Graduate Students

Paul Burow's picture Paul Burow

FES and Anthropology

Paul Burow is a student in the combined doctoral degree program between the School of Forestry & Environmental Studies and Department of Anthropology at Yale University. His work focuses on wildlife conservation, multi-species entanglements, and settler colonialism in North America’s Pacific and Intermountain West. 

Land, Wildlife Conservation, Multi-species Entanglements, Settler Colonialism, Native North America, Environmental Humanities

Yuan Chen's picture Yuan Chen

History

Environmental history; East Asian history; Middle Period; conquest dynasties; forestry and militarization; food and culture; urban ecology; frontier and borderland. 

Camille Cole's picture Camille Cole

History

Camille Cole’s dissertation uses a group of Ottoman and Iranian notables – tribal leaders, landowners, and entrepreneurs – as nodes through which to investigate the making of multi-imperial space in what is now southern Iraq. The Ottoman, British, and Qajar states all pursued imperial expansion and consolidation in the region roughly bounded by the Tigris-Euphrates-Karun river basin south of Baghdad. In addition to jockeying for political influence with local notables, all three states carried out projects of modernity, including remaking regional trade with steamships and linking... Read More

John D'Amico's picture John D'Amico

History

John D’Amico is a second year PhD student. He works on the social and economic history of Tokugawa Japan, with a particular interest in the relationship between merchant capital and society. His recent research has focused on topics ranging from land redevelopment after famine in northeast Japan to changes in the urban social order of Kyoto in the 19th century.

Liana DeMarco's picture Liana DeMarco

History of Science, History of Medicine

Liana DeMarco works on the history of medicine and environmental history in the Americas. Her dissertation traces a transnational history of health culture in Cuba and the Lower Mississippi Valley during the first half of the nineteenth century, arguing that medical and scientific thinkers, health tourists, government officials, and slaveholders formed a cross-colonial knowledge network based on the shared goal of creating landscapes that could maximize both bodily health and agricultural productivity. The project examines changes in medicine, environment,... Read More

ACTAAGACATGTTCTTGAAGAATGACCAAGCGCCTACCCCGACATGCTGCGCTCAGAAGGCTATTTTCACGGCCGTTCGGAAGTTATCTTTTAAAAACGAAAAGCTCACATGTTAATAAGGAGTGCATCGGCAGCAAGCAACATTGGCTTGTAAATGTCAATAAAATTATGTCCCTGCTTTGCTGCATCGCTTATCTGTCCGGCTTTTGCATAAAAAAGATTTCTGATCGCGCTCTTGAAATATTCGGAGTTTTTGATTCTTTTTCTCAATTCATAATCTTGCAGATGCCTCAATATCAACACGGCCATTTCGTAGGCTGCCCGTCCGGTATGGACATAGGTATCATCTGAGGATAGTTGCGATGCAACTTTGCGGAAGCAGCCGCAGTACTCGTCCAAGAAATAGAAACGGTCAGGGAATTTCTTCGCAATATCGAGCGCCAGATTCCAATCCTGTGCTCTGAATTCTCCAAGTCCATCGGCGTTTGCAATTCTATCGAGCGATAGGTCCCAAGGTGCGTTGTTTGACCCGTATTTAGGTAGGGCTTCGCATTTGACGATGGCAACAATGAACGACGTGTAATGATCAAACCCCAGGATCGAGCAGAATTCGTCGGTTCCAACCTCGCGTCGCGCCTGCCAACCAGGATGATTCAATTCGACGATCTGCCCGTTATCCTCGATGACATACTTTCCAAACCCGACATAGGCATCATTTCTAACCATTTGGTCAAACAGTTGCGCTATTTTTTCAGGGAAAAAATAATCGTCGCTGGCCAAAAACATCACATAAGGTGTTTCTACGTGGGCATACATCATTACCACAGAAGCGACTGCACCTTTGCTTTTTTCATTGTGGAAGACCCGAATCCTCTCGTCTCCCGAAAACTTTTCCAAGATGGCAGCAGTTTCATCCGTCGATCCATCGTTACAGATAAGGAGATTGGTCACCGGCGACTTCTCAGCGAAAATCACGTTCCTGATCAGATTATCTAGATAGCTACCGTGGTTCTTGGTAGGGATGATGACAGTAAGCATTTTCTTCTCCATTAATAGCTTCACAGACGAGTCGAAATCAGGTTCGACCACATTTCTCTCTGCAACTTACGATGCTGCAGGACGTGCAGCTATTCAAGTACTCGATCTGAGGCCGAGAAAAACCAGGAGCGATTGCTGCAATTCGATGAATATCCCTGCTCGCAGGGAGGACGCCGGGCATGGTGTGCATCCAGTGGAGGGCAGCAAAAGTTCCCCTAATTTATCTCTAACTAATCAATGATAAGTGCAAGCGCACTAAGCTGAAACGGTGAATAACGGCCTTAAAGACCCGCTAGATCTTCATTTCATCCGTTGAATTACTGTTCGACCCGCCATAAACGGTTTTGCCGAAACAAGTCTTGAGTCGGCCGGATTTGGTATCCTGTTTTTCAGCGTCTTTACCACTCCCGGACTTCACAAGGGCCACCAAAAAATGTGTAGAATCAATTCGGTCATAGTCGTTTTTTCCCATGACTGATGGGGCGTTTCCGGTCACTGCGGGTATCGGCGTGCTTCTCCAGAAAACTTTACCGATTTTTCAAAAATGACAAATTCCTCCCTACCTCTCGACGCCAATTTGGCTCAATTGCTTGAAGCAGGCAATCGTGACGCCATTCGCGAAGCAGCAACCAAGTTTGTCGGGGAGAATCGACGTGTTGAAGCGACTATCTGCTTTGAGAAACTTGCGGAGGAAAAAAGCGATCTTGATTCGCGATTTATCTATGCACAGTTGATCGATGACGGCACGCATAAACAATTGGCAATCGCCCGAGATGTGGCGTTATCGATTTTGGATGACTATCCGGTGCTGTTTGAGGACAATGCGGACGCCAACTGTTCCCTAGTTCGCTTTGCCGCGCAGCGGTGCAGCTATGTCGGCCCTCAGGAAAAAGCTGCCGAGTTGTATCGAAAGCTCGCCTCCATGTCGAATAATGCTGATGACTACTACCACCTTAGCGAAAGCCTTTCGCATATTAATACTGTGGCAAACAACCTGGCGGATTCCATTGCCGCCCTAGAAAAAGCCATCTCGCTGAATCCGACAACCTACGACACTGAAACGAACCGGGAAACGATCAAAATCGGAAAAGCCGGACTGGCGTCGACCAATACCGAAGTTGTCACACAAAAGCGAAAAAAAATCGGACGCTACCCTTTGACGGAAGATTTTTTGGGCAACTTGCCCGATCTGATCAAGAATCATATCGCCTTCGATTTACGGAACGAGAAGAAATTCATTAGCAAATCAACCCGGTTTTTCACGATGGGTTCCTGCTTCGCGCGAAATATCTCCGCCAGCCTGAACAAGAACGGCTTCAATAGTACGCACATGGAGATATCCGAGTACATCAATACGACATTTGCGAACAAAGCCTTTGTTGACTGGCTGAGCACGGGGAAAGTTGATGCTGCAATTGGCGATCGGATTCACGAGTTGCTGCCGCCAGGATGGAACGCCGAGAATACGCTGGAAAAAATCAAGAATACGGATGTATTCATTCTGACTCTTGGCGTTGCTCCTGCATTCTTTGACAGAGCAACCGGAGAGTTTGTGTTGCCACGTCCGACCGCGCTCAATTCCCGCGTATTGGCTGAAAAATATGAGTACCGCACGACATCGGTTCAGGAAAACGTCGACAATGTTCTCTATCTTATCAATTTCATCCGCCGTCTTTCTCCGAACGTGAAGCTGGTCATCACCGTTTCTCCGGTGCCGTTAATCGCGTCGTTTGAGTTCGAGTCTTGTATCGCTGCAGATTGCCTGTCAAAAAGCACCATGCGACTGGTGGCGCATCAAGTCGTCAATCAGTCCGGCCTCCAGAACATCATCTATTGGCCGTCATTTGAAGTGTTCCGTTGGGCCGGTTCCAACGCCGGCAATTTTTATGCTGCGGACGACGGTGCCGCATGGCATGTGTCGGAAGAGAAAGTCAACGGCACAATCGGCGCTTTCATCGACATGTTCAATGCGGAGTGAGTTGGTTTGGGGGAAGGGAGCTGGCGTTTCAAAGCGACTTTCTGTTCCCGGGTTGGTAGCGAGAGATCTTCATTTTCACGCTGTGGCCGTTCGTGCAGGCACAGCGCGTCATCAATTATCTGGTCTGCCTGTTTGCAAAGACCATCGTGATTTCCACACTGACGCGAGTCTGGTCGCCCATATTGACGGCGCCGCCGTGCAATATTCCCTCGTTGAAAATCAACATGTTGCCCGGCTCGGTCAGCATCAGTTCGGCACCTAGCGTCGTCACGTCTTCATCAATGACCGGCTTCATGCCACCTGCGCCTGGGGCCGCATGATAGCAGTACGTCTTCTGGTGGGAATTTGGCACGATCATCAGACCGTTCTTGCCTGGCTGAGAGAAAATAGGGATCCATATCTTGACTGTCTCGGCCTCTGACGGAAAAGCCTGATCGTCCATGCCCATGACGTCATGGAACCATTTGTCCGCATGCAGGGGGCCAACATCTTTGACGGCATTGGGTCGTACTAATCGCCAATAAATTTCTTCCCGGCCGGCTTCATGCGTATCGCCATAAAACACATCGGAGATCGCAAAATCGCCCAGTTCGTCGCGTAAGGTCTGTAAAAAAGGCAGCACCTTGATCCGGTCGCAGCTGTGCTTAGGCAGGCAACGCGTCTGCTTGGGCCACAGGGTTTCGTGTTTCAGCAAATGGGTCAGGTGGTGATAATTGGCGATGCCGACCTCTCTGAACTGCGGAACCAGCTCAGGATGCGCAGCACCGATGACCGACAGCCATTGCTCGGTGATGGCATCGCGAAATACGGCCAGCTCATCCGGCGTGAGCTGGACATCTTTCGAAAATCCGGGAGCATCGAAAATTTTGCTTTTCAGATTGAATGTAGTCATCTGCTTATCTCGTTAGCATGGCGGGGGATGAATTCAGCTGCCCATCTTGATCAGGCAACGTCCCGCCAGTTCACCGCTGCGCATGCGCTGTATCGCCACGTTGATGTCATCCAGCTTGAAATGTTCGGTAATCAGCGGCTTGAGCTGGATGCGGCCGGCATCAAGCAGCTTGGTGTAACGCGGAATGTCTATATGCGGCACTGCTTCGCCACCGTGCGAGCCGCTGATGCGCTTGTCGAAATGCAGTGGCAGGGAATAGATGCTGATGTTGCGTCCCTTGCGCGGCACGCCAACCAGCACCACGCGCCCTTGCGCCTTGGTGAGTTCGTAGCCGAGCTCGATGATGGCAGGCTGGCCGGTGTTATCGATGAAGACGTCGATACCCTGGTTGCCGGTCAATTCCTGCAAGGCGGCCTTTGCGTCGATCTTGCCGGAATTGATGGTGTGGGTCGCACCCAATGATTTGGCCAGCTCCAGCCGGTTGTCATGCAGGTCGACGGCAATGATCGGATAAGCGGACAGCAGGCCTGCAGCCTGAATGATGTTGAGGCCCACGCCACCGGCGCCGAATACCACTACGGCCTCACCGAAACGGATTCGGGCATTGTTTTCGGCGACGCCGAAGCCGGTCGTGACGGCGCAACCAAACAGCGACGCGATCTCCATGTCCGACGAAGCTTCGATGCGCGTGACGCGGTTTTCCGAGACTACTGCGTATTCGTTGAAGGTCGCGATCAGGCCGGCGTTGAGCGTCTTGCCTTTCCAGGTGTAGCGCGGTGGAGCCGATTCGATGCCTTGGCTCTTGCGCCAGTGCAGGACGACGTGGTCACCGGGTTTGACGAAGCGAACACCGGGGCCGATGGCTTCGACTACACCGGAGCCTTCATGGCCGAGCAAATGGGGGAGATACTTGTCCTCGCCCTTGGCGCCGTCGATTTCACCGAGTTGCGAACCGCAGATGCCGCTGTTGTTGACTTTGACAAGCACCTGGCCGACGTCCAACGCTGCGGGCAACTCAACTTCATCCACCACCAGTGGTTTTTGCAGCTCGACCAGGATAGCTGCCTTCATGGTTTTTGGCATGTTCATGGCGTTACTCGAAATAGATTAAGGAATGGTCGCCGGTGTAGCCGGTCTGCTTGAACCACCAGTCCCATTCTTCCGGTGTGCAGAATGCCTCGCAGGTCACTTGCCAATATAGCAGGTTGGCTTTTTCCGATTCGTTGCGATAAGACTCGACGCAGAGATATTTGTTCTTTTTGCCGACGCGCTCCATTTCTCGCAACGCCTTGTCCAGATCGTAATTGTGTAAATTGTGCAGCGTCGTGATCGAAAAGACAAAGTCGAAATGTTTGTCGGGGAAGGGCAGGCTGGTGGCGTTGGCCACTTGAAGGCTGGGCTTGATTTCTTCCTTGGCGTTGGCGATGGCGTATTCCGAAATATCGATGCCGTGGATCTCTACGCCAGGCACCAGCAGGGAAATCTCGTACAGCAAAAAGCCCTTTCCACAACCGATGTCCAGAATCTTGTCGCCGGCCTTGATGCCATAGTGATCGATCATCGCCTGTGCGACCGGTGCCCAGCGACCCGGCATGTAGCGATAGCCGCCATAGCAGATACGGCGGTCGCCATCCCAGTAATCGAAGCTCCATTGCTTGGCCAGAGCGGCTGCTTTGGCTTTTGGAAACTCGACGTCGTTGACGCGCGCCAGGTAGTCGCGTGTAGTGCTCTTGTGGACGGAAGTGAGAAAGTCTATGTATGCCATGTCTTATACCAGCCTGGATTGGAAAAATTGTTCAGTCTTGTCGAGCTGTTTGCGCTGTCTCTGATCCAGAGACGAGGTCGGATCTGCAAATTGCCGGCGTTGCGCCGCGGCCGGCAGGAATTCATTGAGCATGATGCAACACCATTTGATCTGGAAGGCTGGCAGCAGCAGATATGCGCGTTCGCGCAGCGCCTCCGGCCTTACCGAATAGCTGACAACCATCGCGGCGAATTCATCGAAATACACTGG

Chelsea Jack's picture Chelsea Jack

Anthropology

Chelsea Jack is a PhD student in the Anthropology Department at Yale University and a National Science Foundation GRFP Fellow (2016-2021). Her doctoral dissertation research begins with this question: under what conditions have people in the United States returned to farming and experimenting with “industrial hemp,” a politically correct term for an agronomic species of cannabis? This multi-sited ethnographic project––influenced by science and technology studies, environmental and agricultural anthropology, and medical anthropology––examines how a political and social movement for... Read More

Marta Kalabinski

History

Marta Kalabinski is a PhD candidate specializing in modern Eastern European history, with a particular interest in the political and social history of Poland. She is interested in ports, post-World War II urban reconstruction, the establishment of the Polish postwar communist regime, and resistance to that regime. Her other fields of interest include modern Western Europe and environmental history. She has a BSFS in International History from Georgetown University.

Caitlin Kossmann's picture Caitlin Kossmann

History of Science and Medicine

Global histories of conservation and environment, aesthetics and science, history of the life sciences, meanings of nature/natural in the history of science